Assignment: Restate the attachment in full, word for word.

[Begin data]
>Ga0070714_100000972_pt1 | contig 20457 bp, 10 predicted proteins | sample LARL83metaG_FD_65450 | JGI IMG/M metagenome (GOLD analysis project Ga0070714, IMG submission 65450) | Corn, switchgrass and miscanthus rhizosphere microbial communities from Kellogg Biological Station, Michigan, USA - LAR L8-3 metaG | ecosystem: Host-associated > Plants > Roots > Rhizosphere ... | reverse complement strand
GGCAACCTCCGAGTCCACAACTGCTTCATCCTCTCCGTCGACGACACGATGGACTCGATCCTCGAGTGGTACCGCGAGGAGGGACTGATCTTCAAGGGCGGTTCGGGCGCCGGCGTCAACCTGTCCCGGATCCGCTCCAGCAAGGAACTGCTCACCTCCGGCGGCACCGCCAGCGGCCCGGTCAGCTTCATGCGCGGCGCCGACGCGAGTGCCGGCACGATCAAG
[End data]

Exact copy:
>Ga0070714_100000972_pt1 | contig 20457 bp, 10 predicted proteins | sample LARL83metaG_FD_65450 | JGI IMG/M metagenome (GOLD analysis project Ga0070714, IMG submission 65450) | Corn, switchgrass and miscanthus rhizosphere microbial communities from Kellogg Biological Station, Michigan, USA - LAR L8-3 metaG | ecosystem: Host-associated > Plants > Roots > Rhizosphere ... | reverse complement strand
GGCAACCTCCGAGTCCACAACTGCTTCATCCTCTCCGTCGACGACACGATGGACTCGATCCTCGAGTGGTACCGCGAGGAGGGACTGATCTTCAAGGGCGGTTCGGGCGCCGGCGTCAACCTGTCCCGGATCCGCTCCAGCAAGGAACTGCTCACCTCCGGCGGCACCGCCAGCGGCCCGGTCAGCTTCATGCGCGGCGCCGACGCGAGTGCCGGCACGATCAAG